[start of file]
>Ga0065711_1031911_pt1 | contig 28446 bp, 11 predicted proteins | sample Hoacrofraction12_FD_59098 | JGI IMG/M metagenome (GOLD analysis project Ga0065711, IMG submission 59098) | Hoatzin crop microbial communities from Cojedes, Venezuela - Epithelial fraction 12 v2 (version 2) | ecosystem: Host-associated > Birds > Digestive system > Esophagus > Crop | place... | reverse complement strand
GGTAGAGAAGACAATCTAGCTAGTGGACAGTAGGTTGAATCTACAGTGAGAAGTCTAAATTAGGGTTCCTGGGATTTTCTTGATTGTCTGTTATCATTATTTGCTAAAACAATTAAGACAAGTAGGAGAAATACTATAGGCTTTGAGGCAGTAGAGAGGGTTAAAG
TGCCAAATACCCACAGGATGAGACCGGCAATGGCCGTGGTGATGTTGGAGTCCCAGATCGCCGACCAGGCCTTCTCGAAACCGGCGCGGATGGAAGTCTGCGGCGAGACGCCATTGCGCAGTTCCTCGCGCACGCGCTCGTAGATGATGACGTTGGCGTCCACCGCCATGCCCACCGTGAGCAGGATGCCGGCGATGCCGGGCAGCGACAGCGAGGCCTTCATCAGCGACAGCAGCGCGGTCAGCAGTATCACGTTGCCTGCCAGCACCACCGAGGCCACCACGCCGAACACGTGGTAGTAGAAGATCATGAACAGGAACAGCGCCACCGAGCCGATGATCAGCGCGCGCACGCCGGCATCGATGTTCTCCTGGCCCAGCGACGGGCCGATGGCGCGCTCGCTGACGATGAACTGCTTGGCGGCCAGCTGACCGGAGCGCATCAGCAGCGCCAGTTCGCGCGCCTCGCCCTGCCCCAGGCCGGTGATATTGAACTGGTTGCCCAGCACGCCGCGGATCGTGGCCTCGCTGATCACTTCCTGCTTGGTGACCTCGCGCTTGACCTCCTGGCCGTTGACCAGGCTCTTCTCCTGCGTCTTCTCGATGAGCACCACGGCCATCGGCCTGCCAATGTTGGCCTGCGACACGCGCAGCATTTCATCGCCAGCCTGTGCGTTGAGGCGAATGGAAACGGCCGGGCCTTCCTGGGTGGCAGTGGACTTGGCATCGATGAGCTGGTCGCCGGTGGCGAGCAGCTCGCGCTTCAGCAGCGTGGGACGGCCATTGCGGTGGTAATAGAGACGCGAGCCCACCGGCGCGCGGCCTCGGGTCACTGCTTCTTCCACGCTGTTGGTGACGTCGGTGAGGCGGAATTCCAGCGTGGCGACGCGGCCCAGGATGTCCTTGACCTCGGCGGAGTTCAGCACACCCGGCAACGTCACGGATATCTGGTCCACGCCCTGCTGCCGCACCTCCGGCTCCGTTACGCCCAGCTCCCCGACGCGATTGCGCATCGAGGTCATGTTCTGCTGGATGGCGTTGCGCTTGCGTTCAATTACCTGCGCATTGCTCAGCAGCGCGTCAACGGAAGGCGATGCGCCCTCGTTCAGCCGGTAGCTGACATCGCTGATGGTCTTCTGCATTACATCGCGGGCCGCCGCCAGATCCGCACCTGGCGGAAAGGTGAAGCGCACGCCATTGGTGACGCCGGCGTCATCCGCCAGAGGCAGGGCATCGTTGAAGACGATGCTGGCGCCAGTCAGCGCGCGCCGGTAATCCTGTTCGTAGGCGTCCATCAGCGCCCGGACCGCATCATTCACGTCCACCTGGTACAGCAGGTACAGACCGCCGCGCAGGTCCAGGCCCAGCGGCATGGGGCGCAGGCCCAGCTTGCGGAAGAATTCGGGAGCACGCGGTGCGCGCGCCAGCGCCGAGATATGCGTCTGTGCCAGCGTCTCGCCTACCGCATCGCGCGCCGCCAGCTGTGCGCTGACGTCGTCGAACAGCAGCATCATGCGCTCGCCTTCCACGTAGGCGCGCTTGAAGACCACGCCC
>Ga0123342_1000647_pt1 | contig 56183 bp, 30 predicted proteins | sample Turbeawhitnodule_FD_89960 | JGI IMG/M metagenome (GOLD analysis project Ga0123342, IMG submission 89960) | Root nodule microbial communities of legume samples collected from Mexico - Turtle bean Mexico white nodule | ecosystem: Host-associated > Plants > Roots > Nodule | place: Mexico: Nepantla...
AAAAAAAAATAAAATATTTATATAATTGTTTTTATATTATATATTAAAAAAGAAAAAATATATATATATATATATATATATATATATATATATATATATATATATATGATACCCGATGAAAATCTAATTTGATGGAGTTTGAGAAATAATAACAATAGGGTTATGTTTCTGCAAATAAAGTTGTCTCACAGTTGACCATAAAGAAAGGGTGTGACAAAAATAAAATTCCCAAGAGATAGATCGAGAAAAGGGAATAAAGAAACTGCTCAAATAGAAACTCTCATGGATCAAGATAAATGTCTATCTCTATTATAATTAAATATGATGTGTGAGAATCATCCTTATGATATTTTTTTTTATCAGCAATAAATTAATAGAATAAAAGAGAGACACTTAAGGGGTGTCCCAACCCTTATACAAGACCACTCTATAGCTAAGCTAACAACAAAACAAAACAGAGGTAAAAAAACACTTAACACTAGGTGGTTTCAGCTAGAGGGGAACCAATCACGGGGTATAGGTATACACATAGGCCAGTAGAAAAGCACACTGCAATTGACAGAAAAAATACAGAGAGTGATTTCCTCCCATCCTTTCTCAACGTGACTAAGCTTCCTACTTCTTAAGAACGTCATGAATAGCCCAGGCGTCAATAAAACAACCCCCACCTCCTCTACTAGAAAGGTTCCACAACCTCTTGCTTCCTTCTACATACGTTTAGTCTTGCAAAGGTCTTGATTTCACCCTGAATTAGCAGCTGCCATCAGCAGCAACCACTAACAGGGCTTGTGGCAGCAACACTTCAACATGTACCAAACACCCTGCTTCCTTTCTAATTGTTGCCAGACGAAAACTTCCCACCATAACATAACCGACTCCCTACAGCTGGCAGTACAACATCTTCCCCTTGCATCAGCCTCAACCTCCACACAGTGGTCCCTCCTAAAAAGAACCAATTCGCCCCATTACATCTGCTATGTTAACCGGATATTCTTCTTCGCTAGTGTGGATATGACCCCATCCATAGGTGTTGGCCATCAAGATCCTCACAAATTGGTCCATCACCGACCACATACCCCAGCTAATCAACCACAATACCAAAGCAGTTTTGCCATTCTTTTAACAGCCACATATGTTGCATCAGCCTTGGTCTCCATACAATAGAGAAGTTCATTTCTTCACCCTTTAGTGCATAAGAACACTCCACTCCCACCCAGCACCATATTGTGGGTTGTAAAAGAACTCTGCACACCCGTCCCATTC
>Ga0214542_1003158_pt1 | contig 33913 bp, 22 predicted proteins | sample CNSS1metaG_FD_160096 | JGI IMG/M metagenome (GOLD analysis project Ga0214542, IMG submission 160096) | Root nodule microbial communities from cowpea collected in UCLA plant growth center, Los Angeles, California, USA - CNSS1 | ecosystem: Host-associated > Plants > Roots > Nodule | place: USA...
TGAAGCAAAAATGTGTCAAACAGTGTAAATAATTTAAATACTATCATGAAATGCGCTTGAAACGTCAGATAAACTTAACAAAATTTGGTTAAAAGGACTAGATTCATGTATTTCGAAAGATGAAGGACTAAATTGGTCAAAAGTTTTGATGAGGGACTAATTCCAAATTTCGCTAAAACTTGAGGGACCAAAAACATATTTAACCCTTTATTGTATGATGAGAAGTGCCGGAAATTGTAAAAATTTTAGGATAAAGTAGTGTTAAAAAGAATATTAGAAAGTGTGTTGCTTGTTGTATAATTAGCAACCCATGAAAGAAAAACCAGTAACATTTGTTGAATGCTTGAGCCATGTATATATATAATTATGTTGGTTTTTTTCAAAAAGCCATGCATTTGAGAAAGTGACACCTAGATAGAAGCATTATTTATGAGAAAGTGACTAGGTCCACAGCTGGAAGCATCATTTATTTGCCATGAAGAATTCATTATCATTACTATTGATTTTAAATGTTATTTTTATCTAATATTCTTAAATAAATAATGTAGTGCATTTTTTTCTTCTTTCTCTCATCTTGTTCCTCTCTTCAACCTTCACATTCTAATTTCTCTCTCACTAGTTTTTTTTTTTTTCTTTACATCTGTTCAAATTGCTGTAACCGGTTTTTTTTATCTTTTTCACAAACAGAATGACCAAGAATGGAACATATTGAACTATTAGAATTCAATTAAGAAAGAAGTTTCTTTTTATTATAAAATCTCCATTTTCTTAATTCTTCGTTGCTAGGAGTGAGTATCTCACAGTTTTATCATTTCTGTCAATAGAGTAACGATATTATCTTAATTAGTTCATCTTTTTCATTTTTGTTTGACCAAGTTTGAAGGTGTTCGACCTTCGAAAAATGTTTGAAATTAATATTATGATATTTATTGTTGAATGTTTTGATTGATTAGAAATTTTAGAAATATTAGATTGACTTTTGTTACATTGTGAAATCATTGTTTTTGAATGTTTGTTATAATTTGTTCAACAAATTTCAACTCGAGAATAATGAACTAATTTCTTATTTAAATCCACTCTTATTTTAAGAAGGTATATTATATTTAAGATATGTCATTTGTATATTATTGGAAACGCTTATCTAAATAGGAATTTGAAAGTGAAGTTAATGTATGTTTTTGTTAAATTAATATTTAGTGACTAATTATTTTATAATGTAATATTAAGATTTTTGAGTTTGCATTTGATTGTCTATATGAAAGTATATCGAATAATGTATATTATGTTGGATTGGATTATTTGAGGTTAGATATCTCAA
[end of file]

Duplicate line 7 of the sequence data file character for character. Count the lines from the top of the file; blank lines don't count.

TGAAGCAAAAATGTGTCAAACAGTGTAAATAATTTAAATACTATCATGAAATGCGCTTGAAACGTCAGATAAACTTAACAAAATTTGGTTAAAAGGACTAGATTCATGTATTTCGAAAGATGAAGGACTAAATTGGTCAAAAGTTTTGATGAGGGACTAATTCCAAATTTCGCTAAAACTTGAGGGACCAAAAACATATTTAACCCTTTATTGTATGATGAGAAGTGCCGGAAATTGTAAAAATTTTAGGATAAAGTAGTGTTAAAAAGAATATTAGAAAGTGTGTTGCTTGTTGTATAATTAGCAACCCATGAAAGAAAAACCAGTAACATTTGTTGAATGCTTGAGCCATGTATATATATAATTATGTTGGTTTTTTTCAAAAAGCCATGCATTTGAGAAAGTGACACCTAGATAGAAGCATTATTTATGAGAAAGTGACTAGGTCCACAGCTGGAAGCATCATTTATTTGCCATGAAGAATTCATTATCATTACTATTGATTTTAAATGTTATTTTTATCTAATATTCTTAAATAAATAATGTAGTGCATTTTTTTCTTCTTTCTCTCATCTTGTTCCTCTCTTCAACCTTCACATTCTAATTTCTCTCTCACTAGTTTTTTTTTTTTTCTTTACATCTGTTCAAATTGCTGTAACCGGTTTTTTTTATCTTTTTCACAAACAGAATGACCAAGAATGGAACATATTGAACTATTAGAATTCAATTAAGAAAGAAGTTTCTTTTTATTATAAAATCTCCATTTTCTTAATTCTTCGTTGCTAGGAGTGAGTATCTCACAGTTTTATCATTTCTGTCAATAGAGTAACGATATTATCTTAATTAGTTCATCTTTTTCATTTTTGTTTGACCAAGTTTGAAGGTGTTCGACCTTCGAAAAATGTTTGAAATTAATATTATGATATTTATTGTTGAATGTTTTGATTGATTAGAAATTTTAGAAATATTAGATTGACTTTTGTTACATTGTGAAATCATTGTTTTTGAATGTTTGTTATAATTTGTTCAACAAATTTCAACTCGAGAATAATGAACTAATTTCTTATTTAAATCCACTCTTATTTTAAGAAGGTATATTATATTTAAGATATGTCATTTGTATATTATTGGAAACGCTTATCTAAATAGGAATTTGAAAGTGAAGTTAATGTATGTTTTTGTTAAATTAATATTTAGTGACTAATTATTTTATAATGTAATATTAAGATTTTTGAGTTTGCATTTGATTGTCTATATGAAAGTATATCGAATAATGTATATTATGTTGGATTGGATTATTTGAGGTTAGATATCTCAA